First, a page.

Tag Archives | Ownership

Putting Socialism Back on the Agenda

Andrew Levine writes at Counterpunch:

Not long ago, in what now seems a different universe, it was still possible to talk about “hope” and “change” without irony.  And only a couple of decades before that, those words meant more than just holding reaction at bay.

Back when there was a flourishing left, “hope” and “change” were about moving the world forward – making the actual approach a rationally defensible ideal.  For more than an entire century, Marxists were preeminent among the forces of forward-looking hope and change.

They disagreed about many things, sometimes bitterly.  But all Marxists believed that socialism was capitalism’s future.  Along with others, they agreed that private ownership of society’s principal means of production would somehow someday give way to social or collective ownership.

Along with Marxism itself, this conviction has fallen on hard times.  The reasons why range from the empirical to the ridiculous to the tragic.

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The Free Market: Means or End?

Picture: Elembis (PD)

Jason Bernard Claxton writes at Counterpunch:

Free market advocates sometimes champion the free market as a means to an end, sometimes as an end in itself.  Sometimes the free market is better at achieving certain goals than any alternative, sometimes there is no alternative.  Sometimes the free market is the best way of achieving prosperity, security, and a good life for a people, sometimes the free market is “the only moral system.”  If it were clear at any given moment which justification were being offered, a lot of confusion might be avoided.  But free market advocates often take both positions within the same argument – a strategy that is rhetorically effective, but logically dubious.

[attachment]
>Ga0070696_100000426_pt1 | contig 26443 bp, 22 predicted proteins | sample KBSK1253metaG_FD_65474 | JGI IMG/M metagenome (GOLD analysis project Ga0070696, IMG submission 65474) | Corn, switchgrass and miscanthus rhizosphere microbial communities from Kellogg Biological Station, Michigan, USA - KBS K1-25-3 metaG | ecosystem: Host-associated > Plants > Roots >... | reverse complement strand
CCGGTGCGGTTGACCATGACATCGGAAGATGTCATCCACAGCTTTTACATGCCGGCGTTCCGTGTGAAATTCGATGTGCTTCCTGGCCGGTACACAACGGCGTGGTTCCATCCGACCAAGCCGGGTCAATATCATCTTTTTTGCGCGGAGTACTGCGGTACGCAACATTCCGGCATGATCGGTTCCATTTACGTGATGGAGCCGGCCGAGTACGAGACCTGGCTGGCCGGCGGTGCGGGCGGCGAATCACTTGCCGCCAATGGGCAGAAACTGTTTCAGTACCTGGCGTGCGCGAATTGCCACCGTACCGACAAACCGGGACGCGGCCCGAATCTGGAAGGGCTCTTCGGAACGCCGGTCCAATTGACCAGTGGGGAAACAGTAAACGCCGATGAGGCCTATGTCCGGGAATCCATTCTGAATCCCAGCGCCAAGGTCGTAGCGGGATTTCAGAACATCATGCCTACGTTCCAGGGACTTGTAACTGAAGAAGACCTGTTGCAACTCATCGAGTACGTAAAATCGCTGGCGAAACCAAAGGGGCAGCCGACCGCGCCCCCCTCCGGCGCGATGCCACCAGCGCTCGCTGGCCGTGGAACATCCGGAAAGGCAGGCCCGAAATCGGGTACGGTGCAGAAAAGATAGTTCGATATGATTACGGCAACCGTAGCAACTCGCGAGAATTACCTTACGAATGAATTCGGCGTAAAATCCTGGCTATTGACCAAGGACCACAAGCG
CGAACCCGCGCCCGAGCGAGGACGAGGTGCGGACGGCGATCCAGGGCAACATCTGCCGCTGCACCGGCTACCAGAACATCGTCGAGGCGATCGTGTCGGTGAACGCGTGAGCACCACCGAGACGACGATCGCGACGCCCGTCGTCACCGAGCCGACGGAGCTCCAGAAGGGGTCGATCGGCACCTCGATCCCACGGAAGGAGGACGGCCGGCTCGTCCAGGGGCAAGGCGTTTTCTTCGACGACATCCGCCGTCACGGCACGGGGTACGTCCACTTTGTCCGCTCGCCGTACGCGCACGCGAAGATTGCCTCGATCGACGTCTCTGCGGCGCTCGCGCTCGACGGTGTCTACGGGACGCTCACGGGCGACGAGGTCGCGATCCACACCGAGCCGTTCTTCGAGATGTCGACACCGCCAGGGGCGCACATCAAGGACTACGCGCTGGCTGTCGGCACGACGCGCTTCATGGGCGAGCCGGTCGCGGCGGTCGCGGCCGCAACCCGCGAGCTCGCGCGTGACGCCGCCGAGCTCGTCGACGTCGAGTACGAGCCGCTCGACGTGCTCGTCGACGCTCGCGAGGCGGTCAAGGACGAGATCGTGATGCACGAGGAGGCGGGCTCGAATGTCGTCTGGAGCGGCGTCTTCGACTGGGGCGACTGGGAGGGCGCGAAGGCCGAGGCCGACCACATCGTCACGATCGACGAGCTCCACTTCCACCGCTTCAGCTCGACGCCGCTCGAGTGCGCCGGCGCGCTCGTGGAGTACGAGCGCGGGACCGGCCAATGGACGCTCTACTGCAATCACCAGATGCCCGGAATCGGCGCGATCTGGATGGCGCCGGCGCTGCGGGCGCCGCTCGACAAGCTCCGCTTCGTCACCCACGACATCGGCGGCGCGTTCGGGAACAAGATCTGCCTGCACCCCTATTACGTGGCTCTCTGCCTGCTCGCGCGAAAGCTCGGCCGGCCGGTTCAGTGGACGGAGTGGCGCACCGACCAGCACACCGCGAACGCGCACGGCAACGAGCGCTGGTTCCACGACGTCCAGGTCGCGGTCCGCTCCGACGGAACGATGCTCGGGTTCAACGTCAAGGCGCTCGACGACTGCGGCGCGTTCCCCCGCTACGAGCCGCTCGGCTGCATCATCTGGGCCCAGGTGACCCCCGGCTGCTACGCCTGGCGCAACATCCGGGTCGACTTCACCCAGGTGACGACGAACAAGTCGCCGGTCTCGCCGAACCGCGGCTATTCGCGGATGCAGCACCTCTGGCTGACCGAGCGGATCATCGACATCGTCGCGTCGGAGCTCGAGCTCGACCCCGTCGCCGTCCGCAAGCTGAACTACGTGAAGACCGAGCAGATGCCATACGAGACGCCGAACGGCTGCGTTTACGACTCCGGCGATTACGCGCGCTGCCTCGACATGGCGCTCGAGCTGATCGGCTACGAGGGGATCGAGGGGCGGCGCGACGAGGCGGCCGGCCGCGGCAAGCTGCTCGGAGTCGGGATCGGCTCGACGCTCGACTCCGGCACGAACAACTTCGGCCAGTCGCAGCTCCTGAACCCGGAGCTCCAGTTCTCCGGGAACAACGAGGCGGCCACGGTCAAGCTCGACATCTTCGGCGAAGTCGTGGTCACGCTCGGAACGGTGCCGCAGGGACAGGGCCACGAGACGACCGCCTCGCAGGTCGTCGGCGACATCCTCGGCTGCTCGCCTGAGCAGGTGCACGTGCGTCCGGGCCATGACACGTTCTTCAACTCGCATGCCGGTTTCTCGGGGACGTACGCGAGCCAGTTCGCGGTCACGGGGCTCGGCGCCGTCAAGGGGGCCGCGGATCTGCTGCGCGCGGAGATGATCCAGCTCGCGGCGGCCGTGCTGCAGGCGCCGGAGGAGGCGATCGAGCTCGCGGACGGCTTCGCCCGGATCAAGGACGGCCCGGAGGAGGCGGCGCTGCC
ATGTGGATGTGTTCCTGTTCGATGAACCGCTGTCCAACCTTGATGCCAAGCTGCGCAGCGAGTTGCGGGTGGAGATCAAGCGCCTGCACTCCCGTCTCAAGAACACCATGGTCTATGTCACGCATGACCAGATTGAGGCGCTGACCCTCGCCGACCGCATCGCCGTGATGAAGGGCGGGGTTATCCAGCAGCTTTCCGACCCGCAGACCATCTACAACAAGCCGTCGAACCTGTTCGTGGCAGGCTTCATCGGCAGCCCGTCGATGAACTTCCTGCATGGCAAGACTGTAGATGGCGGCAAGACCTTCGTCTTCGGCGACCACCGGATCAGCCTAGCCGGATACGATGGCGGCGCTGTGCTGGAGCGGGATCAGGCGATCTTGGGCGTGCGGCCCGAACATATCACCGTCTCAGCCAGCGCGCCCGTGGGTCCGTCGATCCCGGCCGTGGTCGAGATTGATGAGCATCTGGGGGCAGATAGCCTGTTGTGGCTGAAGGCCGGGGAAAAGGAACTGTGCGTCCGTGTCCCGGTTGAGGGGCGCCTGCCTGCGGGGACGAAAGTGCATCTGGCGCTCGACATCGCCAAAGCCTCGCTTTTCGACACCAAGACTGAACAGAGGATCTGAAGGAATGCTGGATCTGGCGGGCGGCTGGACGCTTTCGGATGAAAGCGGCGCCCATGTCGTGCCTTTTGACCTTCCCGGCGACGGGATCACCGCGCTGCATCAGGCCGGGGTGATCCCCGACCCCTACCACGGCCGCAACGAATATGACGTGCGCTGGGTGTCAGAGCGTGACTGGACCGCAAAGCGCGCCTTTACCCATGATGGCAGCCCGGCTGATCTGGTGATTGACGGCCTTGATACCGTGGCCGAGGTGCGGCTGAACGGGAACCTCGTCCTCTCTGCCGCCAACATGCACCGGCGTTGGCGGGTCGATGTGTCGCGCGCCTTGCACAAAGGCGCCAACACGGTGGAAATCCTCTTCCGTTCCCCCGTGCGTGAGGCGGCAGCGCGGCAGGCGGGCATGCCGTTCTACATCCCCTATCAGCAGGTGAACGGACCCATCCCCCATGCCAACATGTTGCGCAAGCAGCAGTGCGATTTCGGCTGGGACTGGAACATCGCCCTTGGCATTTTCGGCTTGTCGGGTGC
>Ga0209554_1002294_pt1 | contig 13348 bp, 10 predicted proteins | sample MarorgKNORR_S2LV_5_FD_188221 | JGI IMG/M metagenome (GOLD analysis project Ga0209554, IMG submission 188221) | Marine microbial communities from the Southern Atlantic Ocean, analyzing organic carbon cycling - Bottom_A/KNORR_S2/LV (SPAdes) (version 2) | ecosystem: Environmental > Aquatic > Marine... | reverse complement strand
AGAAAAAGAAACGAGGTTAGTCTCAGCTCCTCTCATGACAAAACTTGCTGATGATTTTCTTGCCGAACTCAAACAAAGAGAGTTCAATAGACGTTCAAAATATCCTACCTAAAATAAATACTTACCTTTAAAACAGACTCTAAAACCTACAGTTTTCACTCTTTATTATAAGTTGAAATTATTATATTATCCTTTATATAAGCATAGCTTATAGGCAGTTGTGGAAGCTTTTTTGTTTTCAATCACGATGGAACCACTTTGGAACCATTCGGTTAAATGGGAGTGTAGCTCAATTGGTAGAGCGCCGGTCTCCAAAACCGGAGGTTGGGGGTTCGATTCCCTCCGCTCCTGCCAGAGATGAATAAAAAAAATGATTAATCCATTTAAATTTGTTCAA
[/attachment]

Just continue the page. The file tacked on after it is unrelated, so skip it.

When an owner’s right to dispose of property exactly as that owner desires is considered morally ultimate, then the free market becomes an end in itself.  And if individual property rights are so sacred that no state of affairs that market intervention could possibly bring about would justify the rights violations that market intervention implies, then it simply wouldn’t matter whether more market regulated economies are more productive than free market economies.

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